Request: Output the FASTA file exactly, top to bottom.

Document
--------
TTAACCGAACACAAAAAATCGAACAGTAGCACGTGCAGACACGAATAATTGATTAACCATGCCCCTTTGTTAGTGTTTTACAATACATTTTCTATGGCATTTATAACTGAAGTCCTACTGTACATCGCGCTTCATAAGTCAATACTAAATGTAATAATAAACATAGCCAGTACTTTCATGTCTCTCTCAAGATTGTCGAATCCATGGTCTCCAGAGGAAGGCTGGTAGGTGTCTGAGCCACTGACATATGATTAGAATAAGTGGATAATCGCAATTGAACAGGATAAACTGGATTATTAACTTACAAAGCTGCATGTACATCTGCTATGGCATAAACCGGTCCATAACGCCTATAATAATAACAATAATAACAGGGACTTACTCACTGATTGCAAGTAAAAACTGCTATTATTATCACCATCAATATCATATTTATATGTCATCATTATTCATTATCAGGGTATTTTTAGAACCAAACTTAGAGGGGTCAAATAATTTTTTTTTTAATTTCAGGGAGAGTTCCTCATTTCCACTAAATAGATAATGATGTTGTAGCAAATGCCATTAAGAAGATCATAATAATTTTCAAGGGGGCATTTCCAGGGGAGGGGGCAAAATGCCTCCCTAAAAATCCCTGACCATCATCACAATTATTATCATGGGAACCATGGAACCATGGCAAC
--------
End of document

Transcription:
TTAACCGAACACAAAAAATCGAACAGTAGCACGTGCAGACACGAATAATTGATTAACCATGCCCCTTTGTTAGTGTTTTACAATACATTTTCTATGGCATTTATAACTGAAGTCCTACTGTACATCGCGCTTCATAAGTCAATACTAAATGTAATAATAAACATAGCCAGTACTTTCATGTCTCTCTCAAGATTGTCGAATCCATGGTCTCCAGAGGAAGGCTGGTAGGTGTCTGAGCCACTGACATATGATTAGAATAAGTGGATAATCGCAATTGAACAGGATAAACTGGATTATTAACTTACAAAGCTGCATGTACATCTGCTATGGCATAAACCGGTCCATAACGCCTATAATAATAACAATAATAACAGGGACTTACTCACTGATTGCAAGTAAAAACTGCTATTATTATCACCATCAATATCATATTTATATGTCATCATTATTCATTATCAGGGTATTTTTAGAACCAAACTTAGAGGGGTCAAATAATTTTTTTTTTAATTTCAGGGAGAGTTCCTCATTTCCACTAAATAGATAATGATGTTGTAGCAAATGCCATTAAGAAGATCATAATAATTTTCAAGGGGGCATTTCCAGGGGAGGGGGCAAAATGCCTCCCTAAAAATCCCTGACCATCATCACAATTATTATCATGGGAACCATGGAACCATGGCAAC